I’m not totally back to 100 percent over here, but right now, I don’t need to be.

Can I Tell You How I’m Turning Into My Mother?

Photo by Flora Westbrook from Pexels

Can I tell you how I’m turning into my mother? 

I remember weekend mornings, my mom the first one up. Carrying a mug of coffee from room to room, her hair not quite in place, wearing her terrycloth pink bathrobe over flannel pajamas, almost year round, as we figured out what to do for the day. As we got older, Saturdays and Sundays were more scheduled with swim meets and tennis matches and dashing off to see friends, but the image of these weekend mornings at home is seared into my mind. 

Nowadays, since we never leave the house, every day feels like a weekend, and I feel myself slipping more and more into that memory. The other day, my son asked me to play and we sat on the ground with blocks, him with his water cup, me with a mug full of no-longer-hot coffee. We built a train and pretended to race it along an imaginary track, as I breathed my coffee breath his way while we giggled.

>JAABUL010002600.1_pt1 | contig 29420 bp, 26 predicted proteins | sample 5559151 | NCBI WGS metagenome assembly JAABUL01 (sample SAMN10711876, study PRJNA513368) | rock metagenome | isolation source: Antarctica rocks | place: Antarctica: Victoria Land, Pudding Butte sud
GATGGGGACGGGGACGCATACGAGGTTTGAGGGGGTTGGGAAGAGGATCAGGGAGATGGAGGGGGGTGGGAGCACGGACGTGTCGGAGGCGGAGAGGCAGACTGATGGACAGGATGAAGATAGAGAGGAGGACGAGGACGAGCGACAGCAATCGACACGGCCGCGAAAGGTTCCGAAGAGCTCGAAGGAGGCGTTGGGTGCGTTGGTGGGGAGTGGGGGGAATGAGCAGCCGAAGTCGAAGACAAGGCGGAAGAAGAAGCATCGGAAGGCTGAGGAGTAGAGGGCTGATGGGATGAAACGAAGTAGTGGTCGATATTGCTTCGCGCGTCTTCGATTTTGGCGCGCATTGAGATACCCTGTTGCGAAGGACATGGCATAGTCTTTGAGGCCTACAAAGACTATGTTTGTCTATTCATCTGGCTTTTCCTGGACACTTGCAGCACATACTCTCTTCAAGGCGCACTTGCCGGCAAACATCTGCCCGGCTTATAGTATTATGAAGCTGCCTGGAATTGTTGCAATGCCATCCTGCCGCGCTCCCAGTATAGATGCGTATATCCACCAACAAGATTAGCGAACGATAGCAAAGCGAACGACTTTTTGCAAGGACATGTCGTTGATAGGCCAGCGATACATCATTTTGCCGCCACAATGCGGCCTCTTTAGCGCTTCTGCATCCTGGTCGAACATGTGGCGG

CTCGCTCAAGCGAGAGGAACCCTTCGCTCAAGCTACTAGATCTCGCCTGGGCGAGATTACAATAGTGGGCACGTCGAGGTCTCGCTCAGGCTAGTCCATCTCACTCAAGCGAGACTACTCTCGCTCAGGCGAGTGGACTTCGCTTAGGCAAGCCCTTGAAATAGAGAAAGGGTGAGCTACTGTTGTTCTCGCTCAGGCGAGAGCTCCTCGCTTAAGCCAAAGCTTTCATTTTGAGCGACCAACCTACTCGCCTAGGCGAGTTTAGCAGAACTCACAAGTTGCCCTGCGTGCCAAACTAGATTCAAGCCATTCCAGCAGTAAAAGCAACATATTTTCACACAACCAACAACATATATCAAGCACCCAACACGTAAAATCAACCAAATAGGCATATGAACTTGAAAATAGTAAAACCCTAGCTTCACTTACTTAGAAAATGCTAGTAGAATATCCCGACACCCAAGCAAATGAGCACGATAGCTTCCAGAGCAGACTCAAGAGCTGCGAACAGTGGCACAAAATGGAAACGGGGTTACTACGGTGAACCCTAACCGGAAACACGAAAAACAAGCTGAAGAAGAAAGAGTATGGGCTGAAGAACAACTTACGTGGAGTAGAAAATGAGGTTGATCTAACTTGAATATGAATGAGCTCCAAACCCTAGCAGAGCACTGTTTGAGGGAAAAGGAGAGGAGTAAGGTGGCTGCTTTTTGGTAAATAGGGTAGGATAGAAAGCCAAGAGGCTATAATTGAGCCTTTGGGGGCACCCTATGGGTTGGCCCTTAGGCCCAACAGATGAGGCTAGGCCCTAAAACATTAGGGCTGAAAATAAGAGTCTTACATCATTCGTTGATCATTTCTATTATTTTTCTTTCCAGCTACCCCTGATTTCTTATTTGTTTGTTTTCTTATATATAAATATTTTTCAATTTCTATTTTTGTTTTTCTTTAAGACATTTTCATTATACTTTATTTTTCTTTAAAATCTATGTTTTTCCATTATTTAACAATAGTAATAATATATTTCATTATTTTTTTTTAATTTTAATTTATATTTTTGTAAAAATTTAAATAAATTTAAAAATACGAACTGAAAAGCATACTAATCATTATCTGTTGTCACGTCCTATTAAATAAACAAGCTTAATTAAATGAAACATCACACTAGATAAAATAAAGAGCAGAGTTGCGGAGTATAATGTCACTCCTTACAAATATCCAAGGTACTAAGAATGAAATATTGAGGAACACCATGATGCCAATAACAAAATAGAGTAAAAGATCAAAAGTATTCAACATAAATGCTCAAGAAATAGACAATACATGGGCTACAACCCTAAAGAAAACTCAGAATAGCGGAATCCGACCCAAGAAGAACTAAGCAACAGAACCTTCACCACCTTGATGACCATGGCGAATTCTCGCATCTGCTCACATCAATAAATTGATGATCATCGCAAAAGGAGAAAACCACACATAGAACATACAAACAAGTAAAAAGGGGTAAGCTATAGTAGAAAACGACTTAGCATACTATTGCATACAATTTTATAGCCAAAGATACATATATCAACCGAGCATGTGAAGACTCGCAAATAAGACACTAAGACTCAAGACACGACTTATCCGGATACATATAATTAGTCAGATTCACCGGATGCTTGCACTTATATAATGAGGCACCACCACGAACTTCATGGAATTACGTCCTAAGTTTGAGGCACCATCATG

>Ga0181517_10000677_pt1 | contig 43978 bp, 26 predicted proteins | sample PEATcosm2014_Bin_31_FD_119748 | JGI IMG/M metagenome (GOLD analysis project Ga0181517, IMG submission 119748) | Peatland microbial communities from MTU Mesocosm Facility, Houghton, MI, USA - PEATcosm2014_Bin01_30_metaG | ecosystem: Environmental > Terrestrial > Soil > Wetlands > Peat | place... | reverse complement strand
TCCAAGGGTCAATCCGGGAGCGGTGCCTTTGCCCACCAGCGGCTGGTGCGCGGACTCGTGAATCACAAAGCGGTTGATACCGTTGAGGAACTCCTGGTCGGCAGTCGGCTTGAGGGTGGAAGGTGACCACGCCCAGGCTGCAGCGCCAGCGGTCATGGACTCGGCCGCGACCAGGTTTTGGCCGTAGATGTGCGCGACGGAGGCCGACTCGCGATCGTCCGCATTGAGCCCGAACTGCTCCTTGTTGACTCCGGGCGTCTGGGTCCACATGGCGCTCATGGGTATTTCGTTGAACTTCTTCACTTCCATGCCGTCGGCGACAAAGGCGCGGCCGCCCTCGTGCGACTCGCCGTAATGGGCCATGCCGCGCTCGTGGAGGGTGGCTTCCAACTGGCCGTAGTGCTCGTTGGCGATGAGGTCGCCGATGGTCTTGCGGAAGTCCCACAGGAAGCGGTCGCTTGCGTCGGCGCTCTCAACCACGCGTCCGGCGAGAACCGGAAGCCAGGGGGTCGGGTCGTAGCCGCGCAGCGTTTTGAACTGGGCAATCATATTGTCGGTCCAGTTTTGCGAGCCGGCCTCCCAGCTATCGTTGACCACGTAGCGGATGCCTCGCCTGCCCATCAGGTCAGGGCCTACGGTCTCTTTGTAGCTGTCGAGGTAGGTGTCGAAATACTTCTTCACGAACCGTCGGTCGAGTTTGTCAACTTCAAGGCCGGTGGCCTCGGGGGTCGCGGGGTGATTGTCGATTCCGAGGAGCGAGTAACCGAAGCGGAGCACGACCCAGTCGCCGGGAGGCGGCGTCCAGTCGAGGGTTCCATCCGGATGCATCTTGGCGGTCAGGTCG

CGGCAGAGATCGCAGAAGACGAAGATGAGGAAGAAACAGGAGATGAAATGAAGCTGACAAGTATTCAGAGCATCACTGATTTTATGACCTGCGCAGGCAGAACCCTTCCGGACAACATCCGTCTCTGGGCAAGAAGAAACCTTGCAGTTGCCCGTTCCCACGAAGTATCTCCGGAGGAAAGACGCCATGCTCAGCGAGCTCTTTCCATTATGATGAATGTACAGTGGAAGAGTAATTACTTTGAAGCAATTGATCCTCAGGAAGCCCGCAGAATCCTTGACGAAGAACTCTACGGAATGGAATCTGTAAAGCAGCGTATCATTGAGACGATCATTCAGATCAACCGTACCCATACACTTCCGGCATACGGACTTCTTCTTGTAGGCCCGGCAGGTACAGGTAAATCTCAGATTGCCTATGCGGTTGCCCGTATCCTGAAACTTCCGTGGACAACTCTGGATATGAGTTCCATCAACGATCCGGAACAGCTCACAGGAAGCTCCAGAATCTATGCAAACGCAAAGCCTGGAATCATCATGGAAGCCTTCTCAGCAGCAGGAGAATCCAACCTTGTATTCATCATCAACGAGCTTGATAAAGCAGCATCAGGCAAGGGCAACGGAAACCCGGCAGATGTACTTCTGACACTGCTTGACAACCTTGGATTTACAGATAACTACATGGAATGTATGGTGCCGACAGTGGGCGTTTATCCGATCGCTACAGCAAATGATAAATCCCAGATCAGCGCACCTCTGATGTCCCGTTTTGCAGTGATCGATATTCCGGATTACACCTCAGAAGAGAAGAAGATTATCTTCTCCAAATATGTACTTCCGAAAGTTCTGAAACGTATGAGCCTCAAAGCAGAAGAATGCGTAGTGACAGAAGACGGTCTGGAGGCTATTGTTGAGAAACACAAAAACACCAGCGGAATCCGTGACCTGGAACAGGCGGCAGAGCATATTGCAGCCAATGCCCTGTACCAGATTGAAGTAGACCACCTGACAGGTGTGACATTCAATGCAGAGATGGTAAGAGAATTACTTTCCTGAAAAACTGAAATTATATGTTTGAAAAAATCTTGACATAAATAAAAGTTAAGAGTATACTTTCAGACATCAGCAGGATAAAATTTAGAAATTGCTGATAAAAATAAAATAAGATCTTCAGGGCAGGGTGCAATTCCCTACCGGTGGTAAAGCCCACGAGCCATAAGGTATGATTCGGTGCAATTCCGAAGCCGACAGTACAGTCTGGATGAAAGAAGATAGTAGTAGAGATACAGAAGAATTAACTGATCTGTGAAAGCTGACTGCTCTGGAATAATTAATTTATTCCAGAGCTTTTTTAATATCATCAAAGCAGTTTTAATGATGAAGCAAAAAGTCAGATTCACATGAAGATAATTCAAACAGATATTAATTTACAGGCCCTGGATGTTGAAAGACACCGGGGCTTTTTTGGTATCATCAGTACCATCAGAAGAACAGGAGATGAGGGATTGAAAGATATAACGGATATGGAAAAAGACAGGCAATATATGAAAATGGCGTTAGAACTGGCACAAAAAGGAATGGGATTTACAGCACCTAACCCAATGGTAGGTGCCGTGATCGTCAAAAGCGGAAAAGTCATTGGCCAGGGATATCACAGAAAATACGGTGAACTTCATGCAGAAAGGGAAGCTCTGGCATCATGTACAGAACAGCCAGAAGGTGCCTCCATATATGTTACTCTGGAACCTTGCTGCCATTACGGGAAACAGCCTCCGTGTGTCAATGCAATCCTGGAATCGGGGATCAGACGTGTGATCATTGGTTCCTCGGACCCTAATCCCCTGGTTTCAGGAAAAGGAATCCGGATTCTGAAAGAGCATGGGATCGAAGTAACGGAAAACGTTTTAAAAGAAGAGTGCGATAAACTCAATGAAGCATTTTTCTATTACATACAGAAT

The other day, I ordered my second pair of flannel PJs for the holidays, after slipping into the first pair early, in the midst of my election anxiety, and discovering what a comfort they were. I also ordered a plush bathrobe for myself for Christmas (which my husband has agreed to wrap so I can pretend to be surprised and delighted in December), though mine is chenille and gray, because the idea of donning what amounts to a wearable blanket, during these months of endless, dayless days, sounded pretty good. Maybe Mom had the right idea. 

As much as I’m looking forward to a return to normal (whatever that will mean), with activities and restaurants and daycare, I’m trying to soak these mornings up, where I feel at least a little like my mom, and wonder if she felt like me, watching her children grow and figure things out as she sipped her coffee before really starting the day. 

I don’t know if this is just the circle of life doing its thing, or if I’m turning into my own special iteration of my mom, but I’m holding my lukewarm mug of coffee and these memories close.

On Productivity and Not Wanting to Do Anything

You know Bruno Mars’ “The Lazy Song”? No? Well, if you’re not familiar with this 2010 pop gem, it goes a little something like this:

Today I don’t feel like doing anything

I just wanna lay in my bed

Don’t feel like picking up my phone

So leave a message at the tone

‘Cause today I swear I’m not doing anything